3. Critical Responses to Pickering

Ackermann has offered a modification of Pickering's view. He suggests that the experimental apparatus itself is a less plastic resource then either the theoretical model of the apparatus or that of the phenomenon.
To repeat, changes in A [the apparatus] can often be seen (in real time, without waiting for accommodation by B [the theoretical model of the apparatus]) as improvements, whereas ‘improvements’ in B don't begin to count unless A is actually altered and realizes the improvements conjectured. It's conceivable that this small asymmetry can account, ultimately, for large scale directions of scientific progress and for the objectivity and rationality of those directions. (Ackermann 1991, p. 456)

Hacking (1992) has also offered a more complex version of Pickering's later view. He suggests that the results of mature laboratory science achieve stability and are self-vindicating when the elements of laboratory science are brought into mutual consistency and support. These are (1) ideas: questions, background knowledge, systematic theory, topical hypotheses, and modeling of the apparatus; (2) things: target, source of modification, detectors, tools, and data generators; and (3) marks and the manipulation of marks: data, data assessment, data reduction, data analysis, and interpretation.

Stable laboratory science arises when theories and laboratory equipment evolve in such a way that they match each other and are mutually self-vindicating. (1992, p. 56)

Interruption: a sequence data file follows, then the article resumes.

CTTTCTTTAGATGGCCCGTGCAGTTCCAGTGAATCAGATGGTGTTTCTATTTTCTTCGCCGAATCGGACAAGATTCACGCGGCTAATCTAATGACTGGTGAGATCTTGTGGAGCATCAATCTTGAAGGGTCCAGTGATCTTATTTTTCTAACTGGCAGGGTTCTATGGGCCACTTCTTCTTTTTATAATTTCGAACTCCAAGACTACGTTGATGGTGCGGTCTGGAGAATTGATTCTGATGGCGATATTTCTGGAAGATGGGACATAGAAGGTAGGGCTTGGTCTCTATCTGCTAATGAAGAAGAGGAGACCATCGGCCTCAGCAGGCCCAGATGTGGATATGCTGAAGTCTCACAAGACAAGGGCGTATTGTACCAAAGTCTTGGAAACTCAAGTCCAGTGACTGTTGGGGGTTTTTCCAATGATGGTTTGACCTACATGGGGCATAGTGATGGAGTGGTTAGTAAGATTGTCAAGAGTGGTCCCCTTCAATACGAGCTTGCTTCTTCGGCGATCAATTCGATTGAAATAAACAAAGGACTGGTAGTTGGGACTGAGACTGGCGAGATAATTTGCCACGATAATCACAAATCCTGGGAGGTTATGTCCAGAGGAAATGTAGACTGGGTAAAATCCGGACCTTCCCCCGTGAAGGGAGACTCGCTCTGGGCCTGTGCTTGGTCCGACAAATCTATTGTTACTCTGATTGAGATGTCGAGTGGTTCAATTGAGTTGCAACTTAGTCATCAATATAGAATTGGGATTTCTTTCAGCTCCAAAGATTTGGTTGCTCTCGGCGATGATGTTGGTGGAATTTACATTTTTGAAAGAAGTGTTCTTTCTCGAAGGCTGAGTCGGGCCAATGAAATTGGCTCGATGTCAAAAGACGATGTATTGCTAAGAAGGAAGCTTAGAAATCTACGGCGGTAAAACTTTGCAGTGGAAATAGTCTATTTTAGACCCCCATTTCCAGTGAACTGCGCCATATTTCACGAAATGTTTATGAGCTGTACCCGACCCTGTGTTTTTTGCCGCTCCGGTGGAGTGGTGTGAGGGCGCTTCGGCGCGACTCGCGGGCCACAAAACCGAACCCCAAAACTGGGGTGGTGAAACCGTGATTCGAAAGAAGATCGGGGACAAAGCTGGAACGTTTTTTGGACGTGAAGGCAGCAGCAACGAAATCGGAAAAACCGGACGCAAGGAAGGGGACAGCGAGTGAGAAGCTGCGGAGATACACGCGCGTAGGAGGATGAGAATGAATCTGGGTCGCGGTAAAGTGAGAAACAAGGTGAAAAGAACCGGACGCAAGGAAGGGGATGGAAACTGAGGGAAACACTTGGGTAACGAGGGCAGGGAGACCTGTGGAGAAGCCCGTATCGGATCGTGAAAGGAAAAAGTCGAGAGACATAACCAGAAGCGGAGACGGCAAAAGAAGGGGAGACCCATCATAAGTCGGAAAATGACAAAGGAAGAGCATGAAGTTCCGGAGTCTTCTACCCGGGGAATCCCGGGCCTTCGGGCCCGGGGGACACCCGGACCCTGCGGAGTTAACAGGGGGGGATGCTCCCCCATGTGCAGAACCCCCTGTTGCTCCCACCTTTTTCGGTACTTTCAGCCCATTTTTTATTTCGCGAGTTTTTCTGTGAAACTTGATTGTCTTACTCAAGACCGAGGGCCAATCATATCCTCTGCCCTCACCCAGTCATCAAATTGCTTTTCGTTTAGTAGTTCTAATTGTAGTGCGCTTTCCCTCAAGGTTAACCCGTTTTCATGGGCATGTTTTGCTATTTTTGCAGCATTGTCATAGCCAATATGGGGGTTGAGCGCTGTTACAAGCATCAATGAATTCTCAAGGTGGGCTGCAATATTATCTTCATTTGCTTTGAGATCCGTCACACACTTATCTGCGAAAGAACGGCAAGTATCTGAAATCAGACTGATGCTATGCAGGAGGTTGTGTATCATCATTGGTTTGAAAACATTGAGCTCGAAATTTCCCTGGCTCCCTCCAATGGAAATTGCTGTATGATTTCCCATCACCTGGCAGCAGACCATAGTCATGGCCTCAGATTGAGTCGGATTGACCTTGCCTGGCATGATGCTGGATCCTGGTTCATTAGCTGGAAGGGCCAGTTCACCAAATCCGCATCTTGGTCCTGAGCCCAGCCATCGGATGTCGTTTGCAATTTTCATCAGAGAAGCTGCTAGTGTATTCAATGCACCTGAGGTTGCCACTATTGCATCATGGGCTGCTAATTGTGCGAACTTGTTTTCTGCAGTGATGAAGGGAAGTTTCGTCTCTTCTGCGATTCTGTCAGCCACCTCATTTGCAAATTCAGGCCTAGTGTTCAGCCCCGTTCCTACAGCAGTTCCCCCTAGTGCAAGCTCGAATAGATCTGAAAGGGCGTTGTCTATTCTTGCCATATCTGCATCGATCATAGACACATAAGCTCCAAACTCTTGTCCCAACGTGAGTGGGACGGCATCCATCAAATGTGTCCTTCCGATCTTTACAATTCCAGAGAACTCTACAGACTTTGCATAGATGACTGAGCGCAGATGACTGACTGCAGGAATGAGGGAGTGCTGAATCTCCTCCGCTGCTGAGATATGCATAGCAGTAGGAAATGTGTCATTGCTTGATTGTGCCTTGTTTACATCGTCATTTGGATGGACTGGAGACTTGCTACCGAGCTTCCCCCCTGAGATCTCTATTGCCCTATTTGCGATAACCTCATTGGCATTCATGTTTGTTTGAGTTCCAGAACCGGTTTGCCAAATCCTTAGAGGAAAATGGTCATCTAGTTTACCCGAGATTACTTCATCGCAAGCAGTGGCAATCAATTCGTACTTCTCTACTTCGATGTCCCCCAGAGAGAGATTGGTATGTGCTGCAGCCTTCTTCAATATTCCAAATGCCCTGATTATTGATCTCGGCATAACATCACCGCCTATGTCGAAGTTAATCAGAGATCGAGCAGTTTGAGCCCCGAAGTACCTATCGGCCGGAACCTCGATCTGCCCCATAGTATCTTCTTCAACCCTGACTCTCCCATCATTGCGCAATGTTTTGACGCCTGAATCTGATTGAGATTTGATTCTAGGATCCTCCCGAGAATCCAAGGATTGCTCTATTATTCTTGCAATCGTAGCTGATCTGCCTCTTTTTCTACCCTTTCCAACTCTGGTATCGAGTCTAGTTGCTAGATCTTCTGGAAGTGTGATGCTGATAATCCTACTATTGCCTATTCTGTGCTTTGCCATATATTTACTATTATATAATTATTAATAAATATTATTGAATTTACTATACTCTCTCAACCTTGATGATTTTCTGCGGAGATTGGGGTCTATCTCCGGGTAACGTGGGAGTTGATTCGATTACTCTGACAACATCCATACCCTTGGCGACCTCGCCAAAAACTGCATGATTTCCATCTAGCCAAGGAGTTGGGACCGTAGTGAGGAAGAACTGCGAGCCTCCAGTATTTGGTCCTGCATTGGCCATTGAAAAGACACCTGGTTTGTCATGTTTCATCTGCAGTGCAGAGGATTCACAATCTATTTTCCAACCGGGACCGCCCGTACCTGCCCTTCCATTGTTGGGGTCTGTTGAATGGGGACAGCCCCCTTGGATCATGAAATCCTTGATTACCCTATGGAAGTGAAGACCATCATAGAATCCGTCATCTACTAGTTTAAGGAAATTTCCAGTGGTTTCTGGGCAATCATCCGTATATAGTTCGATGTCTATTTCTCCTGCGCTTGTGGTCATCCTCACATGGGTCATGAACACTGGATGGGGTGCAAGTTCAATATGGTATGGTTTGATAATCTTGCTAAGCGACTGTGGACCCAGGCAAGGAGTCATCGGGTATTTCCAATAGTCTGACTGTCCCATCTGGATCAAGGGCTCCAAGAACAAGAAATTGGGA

We invent devices that produce data and isolate or create phenomena, and a network of different levels of theory is true to these phenomena. Conversely we may in the end count them only as phenomena only when the data can be interpreted by theory. (pp. 57-8)

One might ask whether or not such mutual adjustment between theory and experimental results can always be achieved? What happens when an experimental result is produced by an apparatus on which several of the epistemological strategies, discussed earlier, have been successfully applied, and the result is in disagreement with our theory of the phenomenon? Accepted theories can be refuted. Several examples will be presented below.

Hacking himself worries about what happens when a laboratory science that is true to the phenomena generated in the laboratory, thanks to mutual adjustment and self-vindication, is successfully applied to the world outside the laboratory. Does this argue for the truth of the science. In Hacking's view it does not. If laboratory science does produce happy effects in the "untamed world,... it is not the truth of anything that causes or explains the happy effects" (1992, p. 60).